JACKSONVILLE (Tallahassee.com) — With Florida manufacturing runs and the Florida State bats in a slumber, Tuesday night's game between the rivals felt just like the one they played last week.
Until a wild eighth inning.
The benches cleared, four players were eventually ejected — including FSU star sophomore D.J. Stewart — and the 10,125 in attendance at the Baseball Grounds in Jacksonville stood, cheered and screamed as the Gators and No. 1 Seminoles had a good old-fashioned shoving/shouting match by the first-base line.
Florida wound up winning the game, 4-1, to clinch the season series, but not before the Seminoles showed some fight — literally and figuratively — in the final two innings.
"I think really there is no doubt that the testosterone and adrenaline kicked in," FSU head coach Mike Martin said. "Those young men are very strong and very active. The hands got a little quicker and the motivation even rose."
With the Seminoles trailing 3-0 in the top of the eighth, Stewart hit a slow dribbler down the first-base line. Florida reliever Danny Young tried to field the ball and tag Stewart in the same motion. He didn't get the ball in his glove, however, and was then run over by Stewart, the former Bolles School fullback, who was running in the middle of the baseline.
Florida first baseman Zack Powers then charged at Stewart, got nose to nose and chest to chest, and began screaming at the FSU star. Stewart immediately pushed him with two hands and threw down his helmet before being pulled away by Florida State first-base coach Bryan Henry.
"The umpire threw him out for retaliating," Martin said of Stewart. "So that I don't say the wrong thing, I won't."
Martin, who didn't want to comment on the incident itself, said he expected to hear from the ACC today regarding Stewart's immediate future and whether he would be forced to miss any more action.
After the fracas, which delayed the game for about 10 minutes, the Seminoles seemed to finally find some life in their bats.
John Nogowski laced a ball down the left-field line that was foul by a few inches before grounding out to end the inning.
And Jose Brizuela led off the ninth with a towering home run to right-center field. Brett Knief followed with a line-drive single to left and John Sansone drove a ball to deep left-center that was caught by the Gators' Harrison Bader.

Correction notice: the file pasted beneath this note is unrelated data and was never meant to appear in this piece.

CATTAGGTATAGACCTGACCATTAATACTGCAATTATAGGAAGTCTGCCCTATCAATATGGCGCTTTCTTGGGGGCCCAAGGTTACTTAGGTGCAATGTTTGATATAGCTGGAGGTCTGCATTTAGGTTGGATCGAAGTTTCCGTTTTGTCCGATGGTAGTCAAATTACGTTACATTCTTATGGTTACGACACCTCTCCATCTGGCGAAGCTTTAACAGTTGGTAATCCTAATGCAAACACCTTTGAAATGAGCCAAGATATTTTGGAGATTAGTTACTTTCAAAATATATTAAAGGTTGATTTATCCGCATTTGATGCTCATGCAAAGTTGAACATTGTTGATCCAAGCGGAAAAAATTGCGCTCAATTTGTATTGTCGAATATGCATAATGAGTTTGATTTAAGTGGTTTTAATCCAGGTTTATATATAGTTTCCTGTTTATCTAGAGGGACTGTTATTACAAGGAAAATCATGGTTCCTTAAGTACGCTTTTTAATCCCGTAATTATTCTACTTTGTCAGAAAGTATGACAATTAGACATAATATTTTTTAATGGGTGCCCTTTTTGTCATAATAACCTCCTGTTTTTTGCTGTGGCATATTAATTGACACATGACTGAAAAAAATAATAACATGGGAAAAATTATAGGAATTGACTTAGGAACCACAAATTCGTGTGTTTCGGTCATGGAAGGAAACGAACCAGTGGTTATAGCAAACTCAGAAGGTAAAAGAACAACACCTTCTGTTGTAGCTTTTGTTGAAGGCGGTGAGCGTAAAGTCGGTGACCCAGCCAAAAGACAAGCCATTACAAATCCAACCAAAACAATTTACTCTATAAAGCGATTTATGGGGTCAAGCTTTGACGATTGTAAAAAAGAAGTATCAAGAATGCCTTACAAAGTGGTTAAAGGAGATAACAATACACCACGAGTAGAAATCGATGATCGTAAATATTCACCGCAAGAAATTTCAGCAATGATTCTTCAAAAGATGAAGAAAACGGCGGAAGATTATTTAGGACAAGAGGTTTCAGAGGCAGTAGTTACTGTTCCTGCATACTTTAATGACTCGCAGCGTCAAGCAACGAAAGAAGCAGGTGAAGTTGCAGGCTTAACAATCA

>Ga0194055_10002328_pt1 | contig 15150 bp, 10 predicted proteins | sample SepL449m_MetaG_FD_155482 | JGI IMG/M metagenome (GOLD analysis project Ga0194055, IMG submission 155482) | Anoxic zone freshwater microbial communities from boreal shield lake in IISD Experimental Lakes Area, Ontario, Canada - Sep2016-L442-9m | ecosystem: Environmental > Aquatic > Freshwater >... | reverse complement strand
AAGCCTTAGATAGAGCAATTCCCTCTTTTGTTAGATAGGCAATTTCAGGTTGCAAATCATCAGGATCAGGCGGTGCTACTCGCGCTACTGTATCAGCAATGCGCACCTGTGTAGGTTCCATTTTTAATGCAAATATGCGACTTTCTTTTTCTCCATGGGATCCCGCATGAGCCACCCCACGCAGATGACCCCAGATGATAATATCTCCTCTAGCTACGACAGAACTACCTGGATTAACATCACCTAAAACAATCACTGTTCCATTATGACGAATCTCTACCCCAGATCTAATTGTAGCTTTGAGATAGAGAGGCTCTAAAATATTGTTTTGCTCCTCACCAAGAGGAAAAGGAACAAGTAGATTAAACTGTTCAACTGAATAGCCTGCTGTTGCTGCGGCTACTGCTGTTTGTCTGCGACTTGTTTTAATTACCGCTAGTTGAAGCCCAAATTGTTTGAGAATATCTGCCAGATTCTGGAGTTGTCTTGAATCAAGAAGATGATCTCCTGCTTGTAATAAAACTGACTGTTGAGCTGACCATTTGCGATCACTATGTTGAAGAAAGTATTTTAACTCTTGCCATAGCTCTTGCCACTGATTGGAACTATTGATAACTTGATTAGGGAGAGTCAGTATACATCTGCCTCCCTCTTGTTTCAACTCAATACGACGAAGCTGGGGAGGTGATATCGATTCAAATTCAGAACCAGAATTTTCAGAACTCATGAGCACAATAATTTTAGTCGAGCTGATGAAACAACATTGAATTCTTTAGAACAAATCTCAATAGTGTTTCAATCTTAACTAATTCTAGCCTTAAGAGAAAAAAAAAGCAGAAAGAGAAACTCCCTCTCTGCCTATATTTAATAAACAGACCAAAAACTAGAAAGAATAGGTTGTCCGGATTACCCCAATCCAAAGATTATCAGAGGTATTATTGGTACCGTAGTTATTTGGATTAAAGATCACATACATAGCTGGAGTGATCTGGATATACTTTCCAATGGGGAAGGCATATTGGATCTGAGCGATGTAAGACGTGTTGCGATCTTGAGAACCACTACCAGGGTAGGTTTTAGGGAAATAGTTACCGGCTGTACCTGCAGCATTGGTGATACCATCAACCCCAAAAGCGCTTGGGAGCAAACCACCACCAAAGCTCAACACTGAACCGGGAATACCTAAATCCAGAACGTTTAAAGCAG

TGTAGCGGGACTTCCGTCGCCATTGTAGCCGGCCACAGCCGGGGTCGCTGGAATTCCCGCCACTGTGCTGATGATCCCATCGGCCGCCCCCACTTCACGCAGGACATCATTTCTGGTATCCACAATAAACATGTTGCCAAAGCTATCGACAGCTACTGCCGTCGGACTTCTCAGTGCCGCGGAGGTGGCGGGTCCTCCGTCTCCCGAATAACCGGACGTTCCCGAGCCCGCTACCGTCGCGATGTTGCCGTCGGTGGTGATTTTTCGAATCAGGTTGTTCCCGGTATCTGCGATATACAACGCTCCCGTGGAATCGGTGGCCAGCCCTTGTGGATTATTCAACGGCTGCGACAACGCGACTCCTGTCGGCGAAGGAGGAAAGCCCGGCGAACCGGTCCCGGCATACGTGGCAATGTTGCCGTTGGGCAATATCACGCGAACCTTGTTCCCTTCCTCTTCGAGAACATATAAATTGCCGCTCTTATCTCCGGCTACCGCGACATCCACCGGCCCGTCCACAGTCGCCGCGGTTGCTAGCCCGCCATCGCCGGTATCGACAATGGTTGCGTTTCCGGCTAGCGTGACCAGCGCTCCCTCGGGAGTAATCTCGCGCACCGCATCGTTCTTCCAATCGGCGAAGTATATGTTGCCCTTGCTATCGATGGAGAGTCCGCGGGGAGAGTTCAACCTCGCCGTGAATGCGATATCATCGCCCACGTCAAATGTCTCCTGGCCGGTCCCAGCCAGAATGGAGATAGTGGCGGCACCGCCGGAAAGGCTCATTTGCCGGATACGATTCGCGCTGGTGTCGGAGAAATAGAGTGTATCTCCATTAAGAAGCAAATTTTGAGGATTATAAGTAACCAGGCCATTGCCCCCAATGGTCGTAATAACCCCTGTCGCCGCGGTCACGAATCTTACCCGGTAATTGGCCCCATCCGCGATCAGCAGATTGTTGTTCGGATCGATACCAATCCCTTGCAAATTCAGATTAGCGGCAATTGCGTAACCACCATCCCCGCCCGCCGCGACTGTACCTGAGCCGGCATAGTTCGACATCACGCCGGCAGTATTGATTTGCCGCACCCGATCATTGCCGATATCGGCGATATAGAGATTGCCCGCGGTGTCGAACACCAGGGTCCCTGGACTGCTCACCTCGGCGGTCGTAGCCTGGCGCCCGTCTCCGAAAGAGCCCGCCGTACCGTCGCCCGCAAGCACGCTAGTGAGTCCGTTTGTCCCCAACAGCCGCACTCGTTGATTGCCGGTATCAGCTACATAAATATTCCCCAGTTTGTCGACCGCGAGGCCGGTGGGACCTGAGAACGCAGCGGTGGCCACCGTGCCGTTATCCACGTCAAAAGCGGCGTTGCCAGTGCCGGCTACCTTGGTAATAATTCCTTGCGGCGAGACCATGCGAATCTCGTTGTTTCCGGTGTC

Freshman Gage West even worked a two-out walk to bring the tying run to the plate in the ninth before Josh Delph hit a fly ball to left to end it.
"I was proud of this baseball team and the way that we fought," Martin said. "We certainly didn't back down from anything. And that makes every Seminole proud, because that's what we're all about."
Nogowski, who had one of FSU's three hits until the Stewart collision, said the energy flipped in the stadium after the benches cleared.
"That's kind of to be expected when something like that happens," Nogowski said. "We've got all the fight in the world. It doesn't necessarily take something like that to happen to kind of get the ball rolling, I guess. We didn't plan it like that.
"I'd be lying to sit here and say that doesn't get your blood boiling a little bit, but at the end of the day we've still got to get hits and score runs."
And once again, they didn't do enough of either against the Gators.
One week after losing 3-1 in Gainesville, the Seminoles once again managed just one run against their rivals, who started a pitcher in Justin Shafer, who had allowed eight hits in 22⁄3 innings on the year. He went four scoreless against the Florida State offense, which is fifth in the nation in scoring at 8.1 runs per game but has now scored just two total in 18 innings against Florida.
In fact, in the last eight games against Florida, the Seminoles have managed just 17 total runs.
"They pitched us well," Nogowski said. "We don't like losing to them. At all."
It wasn't as if the Gators (16-9) were blasting the ball all over the grounds either. FSU starter Peter Miller allowed just three hits in five innings, but gave up a run in the first on a bloop single — after walking the first two batters — and then two runs in the sixth on a 50-foot infield single, a wild pitch and two errors on sacrifice bunts.
"Unfortunately, I didn't pitch myself out of that jam," said Miller, who struck out six and walked five in his five-plus innings. "And that's how you lose ball games. I'm not real happy with the performance, but I have to move on."
Said Martin: "Peter Miller pitched very well. It's amazing. When you play a team as good as Florida, a couple of mistakes can put you behind the eight-ball. And we made a couple of mistakes and they took advantage."
FSU (19-5) returns to action this weekend when the Seminoles travel north to take on Boston College. The 'Noles and Gators will play the third and final game of the series on April 8 at Howser Stadium.